There’s More Than Wrecked Cars to Talk About After Daytona

By: Toby Christie, Editor – Follow on Twitter @Toby_Christie

Speedweeks 2018 is in the books. For the last couple of weeks, we were treated to a stunning display of brightly colored race cars driving two to three, and sometimes four-wide.

We saw breathtaking crashes, that luckily every driver walked away from.

In all, 58 machines were wadded up past the point of being able to finish the race between the Monster Energy NASCAR Cup Series, NASCAR Xfinity Series, NASCAR Camping World Truck Series, and ARCA Racing Series events in Daytona.

However, as the guys in the fabrication shops begin to cut away body panels, we realize that there was a lot more to take away from Daytona than mangled race cars.

Danica’s Legacy: Danica Patrick’s NASCAR career ended with an 0-for-191 record after an unceremonious 35th-place finish in Sunday’s Daytona 500. However, Patrick’s legacy remains intact. She is still the only female driver to record a pole in the Monster Energy NASCAR Cup Series, which came ironically in the 2013 Daytona 500. Patrick’s seven career top-10 finishes are also the best all-time for a female driver in NASCAR’s Cup Series.

But perhaps the biggest piece of Patrick’s legacy is the door that she has opened for others with the same ambitions that she had.

Natalie Decker thanked Patrick on Twitter this week for everything she has done for aspiring female drivers like herself. Decker is an up and coming driver, who opened eyes in the season opening ARCA Racing Series event at Daytona. Decker, who hails from Wisconsin, sat on the pole, and after being swept up in a crash, Decker was still able to rebound for a fifth-place finish in the Lucas Oil 200.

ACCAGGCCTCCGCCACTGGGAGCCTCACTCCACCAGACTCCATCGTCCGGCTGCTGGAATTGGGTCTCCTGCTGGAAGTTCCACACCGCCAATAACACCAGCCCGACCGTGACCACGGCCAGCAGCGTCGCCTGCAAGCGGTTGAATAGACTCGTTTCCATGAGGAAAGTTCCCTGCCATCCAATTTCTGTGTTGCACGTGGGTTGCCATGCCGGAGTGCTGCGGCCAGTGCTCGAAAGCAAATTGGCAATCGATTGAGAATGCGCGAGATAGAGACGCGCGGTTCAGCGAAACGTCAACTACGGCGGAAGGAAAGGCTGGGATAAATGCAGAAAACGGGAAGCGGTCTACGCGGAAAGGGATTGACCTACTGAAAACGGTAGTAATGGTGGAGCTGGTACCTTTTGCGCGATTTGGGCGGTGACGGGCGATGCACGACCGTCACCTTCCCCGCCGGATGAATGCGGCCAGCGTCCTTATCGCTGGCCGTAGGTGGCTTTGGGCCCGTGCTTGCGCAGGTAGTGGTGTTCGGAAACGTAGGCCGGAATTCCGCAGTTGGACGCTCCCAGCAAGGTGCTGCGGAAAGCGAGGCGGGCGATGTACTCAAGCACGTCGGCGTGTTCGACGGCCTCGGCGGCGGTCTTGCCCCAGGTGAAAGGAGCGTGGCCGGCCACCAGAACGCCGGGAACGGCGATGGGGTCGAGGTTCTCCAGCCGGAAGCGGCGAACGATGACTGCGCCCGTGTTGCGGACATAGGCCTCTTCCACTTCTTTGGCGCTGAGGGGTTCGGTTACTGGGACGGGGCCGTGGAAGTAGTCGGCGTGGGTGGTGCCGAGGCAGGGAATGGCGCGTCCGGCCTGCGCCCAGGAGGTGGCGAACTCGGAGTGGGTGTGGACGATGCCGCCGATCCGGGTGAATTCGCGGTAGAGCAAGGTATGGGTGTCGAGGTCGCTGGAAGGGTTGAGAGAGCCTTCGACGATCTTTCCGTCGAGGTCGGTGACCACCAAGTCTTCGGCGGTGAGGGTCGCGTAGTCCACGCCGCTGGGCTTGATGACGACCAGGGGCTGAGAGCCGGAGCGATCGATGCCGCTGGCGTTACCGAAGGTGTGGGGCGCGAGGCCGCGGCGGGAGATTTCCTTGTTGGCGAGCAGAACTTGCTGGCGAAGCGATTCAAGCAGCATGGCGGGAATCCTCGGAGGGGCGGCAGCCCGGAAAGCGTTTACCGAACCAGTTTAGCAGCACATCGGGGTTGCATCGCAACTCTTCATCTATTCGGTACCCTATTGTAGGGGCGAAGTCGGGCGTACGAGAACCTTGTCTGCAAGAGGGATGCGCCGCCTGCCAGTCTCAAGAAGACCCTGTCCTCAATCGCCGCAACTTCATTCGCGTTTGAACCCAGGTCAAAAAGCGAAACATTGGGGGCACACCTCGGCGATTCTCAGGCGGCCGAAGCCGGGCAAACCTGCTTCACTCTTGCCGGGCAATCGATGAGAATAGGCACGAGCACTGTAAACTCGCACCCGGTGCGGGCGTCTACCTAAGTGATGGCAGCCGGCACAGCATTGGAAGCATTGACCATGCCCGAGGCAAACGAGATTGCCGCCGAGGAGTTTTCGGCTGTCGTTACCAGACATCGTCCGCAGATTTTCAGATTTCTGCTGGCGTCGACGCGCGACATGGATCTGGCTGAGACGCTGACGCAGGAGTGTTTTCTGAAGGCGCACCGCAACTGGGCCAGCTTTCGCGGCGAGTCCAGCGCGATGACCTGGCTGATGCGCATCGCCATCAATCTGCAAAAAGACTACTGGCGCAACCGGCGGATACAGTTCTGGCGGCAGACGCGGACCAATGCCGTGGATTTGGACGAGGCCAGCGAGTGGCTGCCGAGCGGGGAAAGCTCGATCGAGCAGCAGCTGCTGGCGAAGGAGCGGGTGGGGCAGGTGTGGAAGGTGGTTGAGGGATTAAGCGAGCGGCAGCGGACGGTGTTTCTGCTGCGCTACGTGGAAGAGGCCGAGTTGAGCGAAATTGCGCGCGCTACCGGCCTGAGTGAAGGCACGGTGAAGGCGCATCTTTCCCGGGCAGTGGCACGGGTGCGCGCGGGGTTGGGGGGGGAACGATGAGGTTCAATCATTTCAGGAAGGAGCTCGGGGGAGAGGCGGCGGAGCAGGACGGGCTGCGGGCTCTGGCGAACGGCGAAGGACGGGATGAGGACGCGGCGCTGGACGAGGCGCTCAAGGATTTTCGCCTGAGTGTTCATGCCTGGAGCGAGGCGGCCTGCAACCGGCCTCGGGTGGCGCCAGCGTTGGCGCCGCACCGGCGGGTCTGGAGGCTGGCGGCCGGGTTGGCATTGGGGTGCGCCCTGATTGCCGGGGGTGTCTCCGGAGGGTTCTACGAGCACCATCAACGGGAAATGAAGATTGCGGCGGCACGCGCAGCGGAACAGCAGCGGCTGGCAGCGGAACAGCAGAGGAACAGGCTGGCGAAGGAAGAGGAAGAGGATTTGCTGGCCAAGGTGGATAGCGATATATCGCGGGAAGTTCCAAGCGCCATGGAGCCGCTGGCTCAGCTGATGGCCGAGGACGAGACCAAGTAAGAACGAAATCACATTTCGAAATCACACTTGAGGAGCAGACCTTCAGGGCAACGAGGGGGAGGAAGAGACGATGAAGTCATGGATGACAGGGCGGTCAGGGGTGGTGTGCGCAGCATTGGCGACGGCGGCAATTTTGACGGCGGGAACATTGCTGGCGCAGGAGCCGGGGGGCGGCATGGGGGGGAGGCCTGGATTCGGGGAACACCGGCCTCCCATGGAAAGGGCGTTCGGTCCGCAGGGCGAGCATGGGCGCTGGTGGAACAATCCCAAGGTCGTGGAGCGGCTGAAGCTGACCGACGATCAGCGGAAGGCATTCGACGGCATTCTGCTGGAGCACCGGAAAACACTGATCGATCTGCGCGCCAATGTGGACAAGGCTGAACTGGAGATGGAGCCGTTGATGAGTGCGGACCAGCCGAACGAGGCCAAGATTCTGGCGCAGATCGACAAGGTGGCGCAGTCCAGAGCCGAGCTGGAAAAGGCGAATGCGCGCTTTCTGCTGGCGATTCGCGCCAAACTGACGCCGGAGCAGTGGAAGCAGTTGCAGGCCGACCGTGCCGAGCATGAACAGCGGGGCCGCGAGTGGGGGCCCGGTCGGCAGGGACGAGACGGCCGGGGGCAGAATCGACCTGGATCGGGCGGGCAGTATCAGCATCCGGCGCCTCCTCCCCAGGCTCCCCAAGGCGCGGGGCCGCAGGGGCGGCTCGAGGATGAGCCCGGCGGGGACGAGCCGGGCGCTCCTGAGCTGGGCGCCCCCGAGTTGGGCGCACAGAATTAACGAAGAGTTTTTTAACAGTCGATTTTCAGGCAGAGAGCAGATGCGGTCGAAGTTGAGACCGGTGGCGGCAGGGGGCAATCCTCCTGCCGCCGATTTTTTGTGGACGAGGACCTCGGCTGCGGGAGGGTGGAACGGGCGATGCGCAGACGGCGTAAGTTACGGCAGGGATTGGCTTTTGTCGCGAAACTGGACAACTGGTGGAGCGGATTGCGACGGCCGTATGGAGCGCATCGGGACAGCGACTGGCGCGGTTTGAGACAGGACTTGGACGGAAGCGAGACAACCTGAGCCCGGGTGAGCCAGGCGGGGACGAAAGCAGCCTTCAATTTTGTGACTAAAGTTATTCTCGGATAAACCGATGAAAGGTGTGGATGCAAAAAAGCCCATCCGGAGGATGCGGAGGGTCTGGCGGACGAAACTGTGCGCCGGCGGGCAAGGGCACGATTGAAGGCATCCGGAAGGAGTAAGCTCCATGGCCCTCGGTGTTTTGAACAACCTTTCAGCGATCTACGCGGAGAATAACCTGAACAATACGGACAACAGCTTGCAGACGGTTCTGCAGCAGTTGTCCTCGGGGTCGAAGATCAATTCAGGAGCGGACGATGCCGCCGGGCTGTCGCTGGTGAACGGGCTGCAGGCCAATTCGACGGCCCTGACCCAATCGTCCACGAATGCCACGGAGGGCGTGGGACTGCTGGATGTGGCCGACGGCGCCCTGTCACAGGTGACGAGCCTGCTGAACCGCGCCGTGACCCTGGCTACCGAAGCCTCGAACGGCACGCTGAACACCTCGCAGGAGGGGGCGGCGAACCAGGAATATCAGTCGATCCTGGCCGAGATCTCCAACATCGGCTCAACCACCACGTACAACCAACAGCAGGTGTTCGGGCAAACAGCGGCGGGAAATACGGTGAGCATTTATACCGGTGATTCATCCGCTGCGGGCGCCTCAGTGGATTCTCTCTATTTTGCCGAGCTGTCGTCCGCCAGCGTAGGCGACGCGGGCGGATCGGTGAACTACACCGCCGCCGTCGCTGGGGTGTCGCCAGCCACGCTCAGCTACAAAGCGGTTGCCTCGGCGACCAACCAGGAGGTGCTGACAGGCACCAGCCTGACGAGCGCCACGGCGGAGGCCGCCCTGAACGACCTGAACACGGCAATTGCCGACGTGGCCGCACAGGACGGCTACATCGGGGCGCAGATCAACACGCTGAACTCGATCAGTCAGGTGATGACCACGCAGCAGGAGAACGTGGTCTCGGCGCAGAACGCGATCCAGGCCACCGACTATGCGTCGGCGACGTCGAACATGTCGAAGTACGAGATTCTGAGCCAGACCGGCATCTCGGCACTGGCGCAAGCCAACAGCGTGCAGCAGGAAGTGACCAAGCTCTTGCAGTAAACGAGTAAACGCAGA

As Patrick’s career winds down with an Indy 500 start this May, keep your eye on Decker, 20, who very well could run with Danica’s torch in the stock car ranks.

Jordan Anderson’s Good Run: The NASCAR Camping World Truck Series always produces wild action. This week at Daytona was no exception. But the biggest feel good story of the race had to be Jordan Anderson.

The South Carolina native has struggled to make a name for himself in the series, racing 57 events for under-funded operations. This offseason, Anderson, 26, purchased three trucks and began his own race team. By doing so, the driver/owner got to a point where he had only $190 in his checking account. However, Anderson kept tuning away in the offseason, and the fruits of his labor showed immediately in Daytona.

Anderson led a lap and remained in the top-10 all night in the NextEra Energy Resources 250. In the closing laps he looked to have a shot at the win, but as the field came out of turn four on the final lap, Anderson’s Blue and White No. 3 Toyota Tundra was turned around. Anderson would skid across the finish line backwards, but luckily, he avoided hitting anything as he was credited with his first-ever top-10 finish.

“I’m almost speechless,” Anderson said after the race. “I’m usually a guy that has a lot to say, but this makes it all worth it. I love this sport. I love the opportunity to be here. Hopefully this is one for the underdogs tonight.”

Closest Finish in History: In case you were wondering, we can make as many attempts as needed at a green-white-checkered finish in any NASCAR National Series event. If you didn’t know that rule, the finish to Saturday’s NASCAR Xfinity Series Powershares QQQ 300 was probably quite confusing.

In an accident-marred finish, it took five overtime restarts and 23 extra laps being added to the race distance before fans were treated to an incredible finish.

Tyler Reddick eked out a win by about an inch over his JR Motorsports teammate, Elliott Sadler. The official margin of victory was four ten-thousandths of a second – or 0.0004 – which secured this race’s place in history as the closest NASCAR National Series finish ever.

“This feels amazing,” Reddick said. “Helluva way to start the year off with JR Motorsports.”

There is one gripe though, the race should forever be known as the Powershares QQQ 357.5.